THE REVD JONATHAN AITKEN
ASH WEDNESDAY HOMILY
WEDNESDAY 26 FEBRUARY
ST MATTHEW’S WESTMINSTER
“Be reconciled to God” declared St Paul in our first reading.
With passionate eloquence the great apostle devoted the next fourteen verses of his second letter to the Corinthians with specific exhortations on how to achieve this reconciliation:
And Jesus was also specific in our Gospel reading, giving important commands on the Sermon on the Mount about
So let’s leave the specifics to be pondered on and prayed over privately during the next six weeks of Lent.
But how do they relate to the traditionally reflective and penitential Service of our Ash Wednesday liturgy.
* * *
A few months ago, I presided over my first funeral as a newly ordained priest. It concluded in a beautiful Cotswold churchyard in Bibury Oxfordshire.
As the body of my old friend and school contemporary was lowered into the grave, the Book of Common Prayers office of the burial of the dead required me to cast handfuls of dusty earth on to his coffin
Saying the words:
It is the same thought and almost the same words that form the centrepiece of our Ash Wednesday liturgy.
In a few moments we will be using language which derives from the story of the Fall in Genesis 3:19 when God tells Adam:
“Remember you are dust and to dust you shall return”.
Now on the other 364 days in the year, most of us tend not to do much thinking about our return to dust – our death.
But this is the day when perhaps we should harken to our liturgy and the lessons to be learned from it.
We should pause in our daily pressures as creatures of earthly time and pray about our prospects for heavenly eternity.
* * *
A few days ago, I had a cup of coffee in Cambridge with former Archbishop Rowan Williams.
He was packing up his books and furniture for his move to retire to Wales.
I asked him what he was going to do in his so-called retirement.
Unexpectedly he replied “Amongst other things I am going to prepare for a good Christian death”.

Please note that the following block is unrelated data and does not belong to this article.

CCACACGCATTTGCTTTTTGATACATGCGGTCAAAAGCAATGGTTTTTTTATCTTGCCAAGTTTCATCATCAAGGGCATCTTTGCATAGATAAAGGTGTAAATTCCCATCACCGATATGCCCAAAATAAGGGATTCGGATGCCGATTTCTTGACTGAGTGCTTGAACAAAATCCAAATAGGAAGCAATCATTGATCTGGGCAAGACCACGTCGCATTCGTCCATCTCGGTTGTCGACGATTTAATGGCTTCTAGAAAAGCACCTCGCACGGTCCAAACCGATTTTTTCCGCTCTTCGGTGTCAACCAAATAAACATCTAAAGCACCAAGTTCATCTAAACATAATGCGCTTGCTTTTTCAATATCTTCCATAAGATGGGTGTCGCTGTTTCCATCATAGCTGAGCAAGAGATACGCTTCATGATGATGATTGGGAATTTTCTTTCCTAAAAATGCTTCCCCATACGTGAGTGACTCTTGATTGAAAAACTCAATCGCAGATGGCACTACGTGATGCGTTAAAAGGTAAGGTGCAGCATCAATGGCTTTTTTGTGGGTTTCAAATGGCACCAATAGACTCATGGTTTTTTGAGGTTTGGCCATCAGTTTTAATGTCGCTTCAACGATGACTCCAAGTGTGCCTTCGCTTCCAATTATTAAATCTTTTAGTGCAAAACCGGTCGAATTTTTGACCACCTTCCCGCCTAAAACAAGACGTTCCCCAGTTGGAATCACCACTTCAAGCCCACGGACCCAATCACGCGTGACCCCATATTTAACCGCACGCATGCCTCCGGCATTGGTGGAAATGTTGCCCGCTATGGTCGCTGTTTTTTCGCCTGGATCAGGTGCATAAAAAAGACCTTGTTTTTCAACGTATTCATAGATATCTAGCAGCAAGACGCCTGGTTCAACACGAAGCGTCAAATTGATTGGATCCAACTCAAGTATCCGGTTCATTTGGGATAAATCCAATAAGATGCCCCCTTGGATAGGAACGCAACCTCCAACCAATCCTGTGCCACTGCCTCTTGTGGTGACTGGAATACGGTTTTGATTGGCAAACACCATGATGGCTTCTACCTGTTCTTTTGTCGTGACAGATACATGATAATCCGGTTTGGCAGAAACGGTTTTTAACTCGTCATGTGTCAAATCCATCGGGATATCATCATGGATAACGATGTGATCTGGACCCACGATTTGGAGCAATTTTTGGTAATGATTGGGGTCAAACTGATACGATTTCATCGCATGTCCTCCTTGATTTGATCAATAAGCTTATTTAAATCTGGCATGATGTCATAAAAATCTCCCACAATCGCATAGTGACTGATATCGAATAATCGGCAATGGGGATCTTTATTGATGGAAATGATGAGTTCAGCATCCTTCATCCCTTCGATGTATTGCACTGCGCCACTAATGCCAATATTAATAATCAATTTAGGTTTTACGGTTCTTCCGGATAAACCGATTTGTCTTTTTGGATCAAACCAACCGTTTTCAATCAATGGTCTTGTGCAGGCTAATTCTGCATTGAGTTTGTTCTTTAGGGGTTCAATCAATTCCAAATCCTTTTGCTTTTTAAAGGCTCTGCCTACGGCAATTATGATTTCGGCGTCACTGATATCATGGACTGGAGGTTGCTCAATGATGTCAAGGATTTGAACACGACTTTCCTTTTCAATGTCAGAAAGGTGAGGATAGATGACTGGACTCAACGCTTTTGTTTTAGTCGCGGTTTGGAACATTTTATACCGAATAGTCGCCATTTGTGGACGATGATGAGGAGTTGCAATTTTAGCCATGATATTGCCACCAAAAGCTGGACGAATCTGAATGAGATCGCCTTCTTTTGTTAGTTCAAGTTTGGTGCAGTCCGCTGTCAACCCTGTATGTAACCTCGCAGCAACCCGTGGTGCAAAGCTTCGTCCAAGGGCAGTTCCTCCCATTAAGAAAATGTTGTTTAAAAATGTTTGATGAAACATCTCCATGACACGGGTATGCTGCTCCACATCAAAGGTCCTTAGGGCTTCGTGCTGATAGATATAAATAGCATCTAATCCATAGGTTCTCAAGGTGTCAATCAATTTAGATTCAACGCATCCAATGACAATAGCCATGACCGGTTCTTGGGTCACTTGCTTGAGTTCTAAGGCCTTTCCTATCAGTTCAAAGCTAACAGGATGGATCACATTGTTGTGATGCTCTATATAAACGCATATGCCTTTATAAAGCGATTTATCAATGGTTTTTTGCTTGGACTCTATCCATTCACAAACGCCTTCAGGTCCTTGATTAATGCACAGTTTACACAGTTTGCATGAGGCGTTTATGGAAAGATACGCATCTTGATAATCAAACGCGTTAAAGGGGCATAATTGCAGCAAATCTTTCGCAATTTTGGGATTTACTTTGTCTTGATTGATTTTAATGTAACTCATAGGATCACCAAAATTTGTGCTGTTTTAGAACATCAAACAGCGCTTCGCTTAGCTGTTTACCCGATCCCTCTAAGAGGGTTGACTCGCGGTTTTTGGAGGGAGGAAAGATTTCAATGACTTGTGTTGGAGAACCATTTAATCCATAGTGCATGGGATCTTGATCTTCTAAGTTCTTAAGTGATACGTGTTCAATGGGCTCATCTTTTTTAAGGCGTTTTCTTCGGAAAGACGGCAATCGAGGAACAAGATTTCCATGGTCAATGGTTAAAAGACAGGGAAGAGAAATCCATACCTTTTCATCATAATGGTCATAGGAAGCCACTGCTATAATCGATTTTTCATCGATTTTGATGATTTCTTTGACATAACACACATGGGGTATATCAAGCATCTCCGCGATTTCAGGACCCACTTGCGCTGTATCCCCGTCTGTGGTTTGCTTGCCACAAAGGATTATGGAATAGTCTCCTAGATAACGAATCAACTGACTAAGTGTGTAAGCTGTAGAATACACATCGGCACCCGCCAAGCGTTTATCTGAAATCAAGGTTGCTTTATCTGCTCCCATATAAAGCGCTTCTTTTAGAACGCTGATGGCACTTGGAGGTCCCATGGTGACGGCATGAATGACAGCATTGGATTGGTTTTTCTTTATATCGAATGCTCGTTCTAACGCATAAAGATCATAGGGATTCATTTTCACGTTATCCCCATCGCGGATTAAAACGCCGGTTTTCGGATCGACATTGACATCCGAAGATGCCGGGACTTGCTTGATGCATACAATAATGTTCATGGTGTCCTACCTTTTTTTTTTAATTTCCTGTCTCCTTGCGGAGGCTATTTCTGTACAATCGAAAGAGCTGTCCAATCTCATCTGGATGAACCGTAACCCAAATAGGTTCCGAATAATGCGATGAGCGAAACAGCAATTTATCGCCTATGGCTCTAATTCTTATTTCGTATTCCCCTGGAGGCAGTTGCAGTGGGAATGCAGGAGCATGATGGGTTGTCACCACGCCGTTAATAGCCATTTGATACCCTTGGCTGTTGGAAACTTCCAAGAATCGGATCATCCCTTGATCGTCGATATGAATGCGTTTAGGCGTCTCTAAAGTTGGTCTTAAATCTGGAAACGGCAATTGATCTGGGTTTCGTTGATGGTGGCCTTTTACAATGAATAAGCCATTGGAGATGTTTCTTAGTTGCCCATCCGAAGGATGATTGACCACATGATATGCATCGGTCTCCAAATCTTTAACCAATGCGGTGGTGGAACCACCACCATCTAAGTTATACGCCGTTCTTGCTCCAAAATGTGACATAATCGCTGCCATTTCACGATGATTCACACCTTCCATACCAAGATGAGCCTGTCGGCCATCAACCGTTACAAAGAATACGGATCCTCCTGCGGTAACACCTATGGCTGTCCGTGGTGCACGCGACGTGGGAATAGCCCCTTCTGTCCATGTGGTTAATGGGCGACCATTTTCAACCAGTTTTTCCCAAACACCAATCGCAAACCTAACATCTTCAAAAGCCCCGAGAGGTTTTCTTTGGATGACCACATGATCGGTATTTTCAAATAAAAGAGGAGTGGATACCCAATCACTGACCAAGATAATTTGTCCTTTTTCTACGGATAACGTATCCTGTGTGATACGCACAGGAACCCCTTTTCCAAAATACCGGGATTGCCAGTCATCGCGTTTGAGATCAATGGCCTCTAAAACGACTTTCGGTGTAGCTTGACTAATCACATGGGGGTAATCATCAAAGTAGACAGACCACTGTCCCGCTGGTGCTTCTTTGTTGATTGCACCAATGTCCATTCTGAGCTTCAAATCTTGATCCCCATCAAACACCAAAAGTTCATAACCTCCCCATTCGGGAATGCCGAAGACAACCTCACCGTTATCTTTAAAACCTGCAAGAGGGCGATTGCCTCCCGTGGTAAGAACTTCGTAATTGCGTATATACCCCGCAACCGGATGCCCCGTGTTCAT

That’s a profound thought for this evening.
An Ash Wednesday Service gives us a space to reflect on our own mortality, our sinfulness and our need to repent.
Repentance, like the happiness that flows from it, is an inside job.
It is a paradox that while marking our faces with the external ashes of penitence, we truly need to go away to start work on the internal effort of metanoia the Greek word for repentance which translates as: “Changing your heart and mind”.
And this is a process as Jesus reminded us on the Sermon on the Mount which is best done in secret
in the privacy in our hearts and minds and prayers.
The traditional Old Testament reading for Ash Wednesday comes from the Book of Joel and begins with these magnificent words:
“Rend your heart and not your garments
Return to the Lord your God
For he is gracious and merciful
Slow to anger and abounding in love”.
We will inevitably one day return from ashes to ashes and from dust to dust
But right here and now let us resolve to return first to the Lord our God
To reconcile ourselves to him
And to experience the joy of his forgiveness and in love.
This is a journey which can begin today on this
Ash Wednesday at the start of Lent